Elections are not the only crisis facing DRC. The Early Warning Project identifies an ongoing mass killing perpetrated by various militias in the northeast, but note that the statistical analysis referenced above predicts the chances for a new onset of mass killing. Other flashpoints in DRC today include recent mass violence in southern Kasai, mass displacement in Ituri, and an ongoing Ebola threat amid continuing violence in Beni.
Warning signs and plausible scenarios
The DRC exhibits virtually all of the mass atrocity risk factors identified by Scott Straus, including large-scale instability, armed conflict, and prior discrimination or violence against a particular group. There is also evidence in the DRC of multiple warning signs that often occur before a mass killing takes place, such as: the removal of moderates from leadership or public service, tension and polarization, stockpiling weapons, and impunity for past crimes.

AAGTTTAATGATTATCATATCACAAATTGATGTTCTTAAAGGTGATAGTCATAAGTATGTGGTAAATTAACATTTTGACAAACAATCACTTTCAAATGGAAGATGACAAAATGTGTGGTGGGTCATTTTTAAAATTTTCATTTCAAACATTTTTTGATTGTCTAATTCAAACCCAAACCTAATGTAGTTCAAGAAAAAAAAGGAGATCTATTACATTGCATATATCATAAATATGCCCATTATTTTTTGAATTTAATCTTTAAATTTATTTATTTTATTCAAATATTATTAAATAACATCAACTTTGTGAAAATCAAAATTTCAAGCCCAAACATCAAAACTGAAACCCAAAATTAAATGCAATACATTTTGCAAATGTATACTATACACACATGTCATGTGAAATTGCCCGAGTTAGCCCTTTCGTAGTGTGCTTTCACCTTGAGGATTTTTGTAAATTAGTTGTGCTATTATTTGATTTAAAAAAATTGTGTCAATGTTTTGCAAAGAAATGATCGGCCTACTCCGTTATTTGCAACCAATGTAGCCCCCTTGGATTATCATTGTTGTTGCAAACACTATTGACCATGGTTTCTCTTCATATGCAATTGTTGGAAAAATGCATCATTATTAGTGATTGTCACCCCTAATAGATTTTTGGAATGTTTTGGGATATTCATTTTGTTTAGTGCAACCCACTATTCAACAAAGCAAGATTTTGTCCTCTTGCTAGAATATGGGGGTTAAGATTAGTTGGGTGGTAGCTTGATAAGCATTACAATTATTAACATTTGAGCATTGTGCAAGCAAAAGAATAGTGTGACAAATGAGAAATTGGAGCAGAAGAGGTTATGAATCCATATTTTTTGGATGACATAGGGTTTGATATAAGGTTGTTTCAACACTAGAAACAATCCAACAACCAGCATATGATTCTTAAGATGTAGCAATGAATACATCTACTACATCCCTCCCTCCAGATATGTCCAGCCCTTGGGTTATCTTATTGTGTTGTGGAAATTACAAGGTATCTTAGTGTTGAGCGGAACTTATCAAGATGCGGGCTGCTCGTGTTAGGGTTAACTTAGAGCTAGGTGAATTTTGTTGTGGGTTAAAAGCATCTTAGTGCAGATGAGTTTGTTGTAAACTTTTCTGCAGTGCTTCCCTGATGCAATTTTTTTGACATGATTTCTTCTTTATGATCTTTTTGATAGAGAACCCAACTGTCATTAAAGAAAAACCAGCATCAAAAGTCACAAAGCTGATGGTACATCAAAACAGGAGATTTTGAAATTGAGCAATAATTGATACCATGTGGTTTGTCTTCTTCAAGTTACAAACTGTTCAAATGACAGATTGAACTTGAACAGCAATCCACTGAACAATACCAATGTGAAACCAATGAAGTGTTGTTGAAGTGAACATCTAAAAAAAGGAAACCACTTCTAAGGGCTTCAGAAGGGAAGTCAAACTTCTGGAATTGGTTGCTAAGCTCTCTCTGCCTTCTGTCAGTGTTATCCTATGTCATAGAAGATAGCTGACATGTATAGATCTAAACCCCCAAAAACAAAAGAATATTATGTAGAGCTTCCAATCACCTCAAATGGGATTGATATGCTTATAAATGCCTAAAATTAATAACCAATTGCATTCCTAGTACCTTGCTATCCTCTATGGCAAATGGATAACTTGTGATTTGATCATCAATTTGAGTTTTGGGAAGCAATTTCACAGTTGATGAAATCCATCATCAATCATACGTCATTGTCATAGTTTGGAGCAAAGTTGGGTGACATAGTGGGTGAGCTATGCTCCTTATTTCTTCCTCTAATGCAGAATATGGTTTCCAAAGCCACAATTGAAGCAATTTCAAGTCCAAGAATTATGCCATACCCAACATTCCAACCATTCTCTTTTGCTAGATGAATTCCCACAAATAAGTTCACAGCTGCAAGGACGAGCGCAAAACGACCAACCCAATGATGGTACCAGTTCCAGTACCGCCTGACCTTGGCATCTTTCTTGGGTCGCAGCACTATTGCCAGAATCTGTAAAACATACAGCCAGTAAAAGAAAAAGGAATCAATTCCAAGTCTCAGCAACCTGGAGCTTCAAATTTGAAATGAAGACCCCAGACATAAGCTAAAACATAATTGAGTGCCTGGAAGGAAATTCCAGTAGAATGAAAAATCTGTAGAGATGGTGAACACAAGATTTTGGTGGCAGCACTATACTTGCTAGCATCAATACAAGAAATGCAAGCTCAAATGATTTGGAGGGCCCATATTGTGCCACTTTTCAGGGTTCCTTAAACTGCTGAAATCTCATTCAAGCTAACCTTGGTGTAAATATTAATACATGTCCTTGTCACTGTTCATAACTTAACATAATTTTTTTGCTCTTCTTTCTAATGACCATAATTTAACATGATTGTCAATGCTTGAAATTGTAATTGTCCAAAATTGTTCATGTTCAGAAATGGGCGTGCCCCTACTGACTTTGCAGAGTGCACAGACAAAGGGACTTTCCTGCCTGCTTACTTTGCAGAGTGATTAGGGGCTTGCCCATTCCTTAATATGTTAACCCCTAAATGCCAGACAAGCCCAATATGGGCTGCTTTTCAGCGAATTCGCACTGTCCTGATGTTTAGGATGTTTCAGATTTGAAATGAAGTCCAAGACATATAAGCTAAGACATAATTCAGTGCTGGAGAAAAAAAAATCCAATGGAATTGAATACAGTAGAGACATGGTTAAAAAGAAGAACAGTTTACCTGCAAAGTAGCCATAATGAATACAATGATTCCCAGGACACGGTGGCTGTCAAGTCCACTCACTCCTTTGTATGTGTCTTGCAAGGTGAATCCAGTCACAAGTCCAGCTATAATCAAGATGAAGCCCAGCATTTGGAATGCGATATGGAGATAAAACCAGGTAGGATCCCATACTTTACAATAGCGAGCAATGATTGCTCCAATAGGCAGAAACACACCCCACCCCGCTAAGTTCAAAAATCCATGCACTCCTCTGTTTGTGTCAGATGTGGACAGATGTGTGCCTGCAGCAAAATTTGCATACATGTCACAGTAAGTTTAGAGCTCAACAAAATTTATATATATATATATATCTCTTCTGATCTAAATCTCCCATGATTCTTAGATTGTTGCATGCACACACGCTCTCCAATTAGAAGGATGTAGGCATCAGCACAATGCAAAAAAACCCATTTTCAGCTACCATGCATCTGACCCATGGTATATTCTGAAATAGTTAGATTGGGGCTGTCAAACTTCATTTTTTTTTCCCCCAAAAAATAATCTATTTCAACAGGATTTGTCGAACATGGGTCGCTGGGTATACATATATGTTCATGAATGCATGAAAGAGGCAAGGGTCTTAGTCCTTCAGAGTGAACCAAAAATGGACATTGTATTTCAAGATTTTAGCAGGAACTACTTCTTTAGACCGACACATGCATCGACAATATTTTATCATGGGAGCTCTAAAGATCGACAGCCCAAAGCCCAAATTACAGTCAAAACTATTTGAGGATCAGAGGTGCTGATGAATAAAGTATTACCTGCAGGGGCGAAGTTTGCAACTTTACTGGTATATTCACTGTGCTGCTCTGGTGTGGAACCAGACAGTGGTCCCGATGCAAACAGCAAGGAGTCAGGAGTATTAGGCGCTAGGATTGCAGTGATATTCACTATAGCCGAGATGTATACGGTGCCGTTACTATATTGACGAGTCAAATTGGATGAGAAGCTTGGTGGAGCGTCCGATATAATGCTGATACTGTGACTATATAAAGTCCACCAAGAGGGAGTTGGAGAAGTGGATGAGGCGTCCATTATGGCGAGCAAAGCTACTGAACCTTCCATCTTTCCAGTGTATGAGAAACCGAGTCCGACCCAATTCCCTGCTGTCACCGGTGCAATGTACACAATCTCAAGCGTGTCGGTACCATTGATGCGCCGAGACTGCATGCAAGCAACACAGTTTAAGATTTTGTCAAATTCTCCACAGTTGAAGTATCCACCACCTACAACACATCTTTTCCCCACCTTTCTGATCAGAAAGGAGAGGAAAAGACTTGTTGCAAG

Beyond identifying risk factors and warning signs, analysts should consider what plausible near-future scenarios would include mass atrocities, as prescribed in the Department of State/USAID Atrocity Assessment Framework. Focusing on plausible pathways to mass atrocities helps draw attention to scenarios that "might be unlikely but high impact, meriting consideration because they would result in high numbers of civilians injured or killed."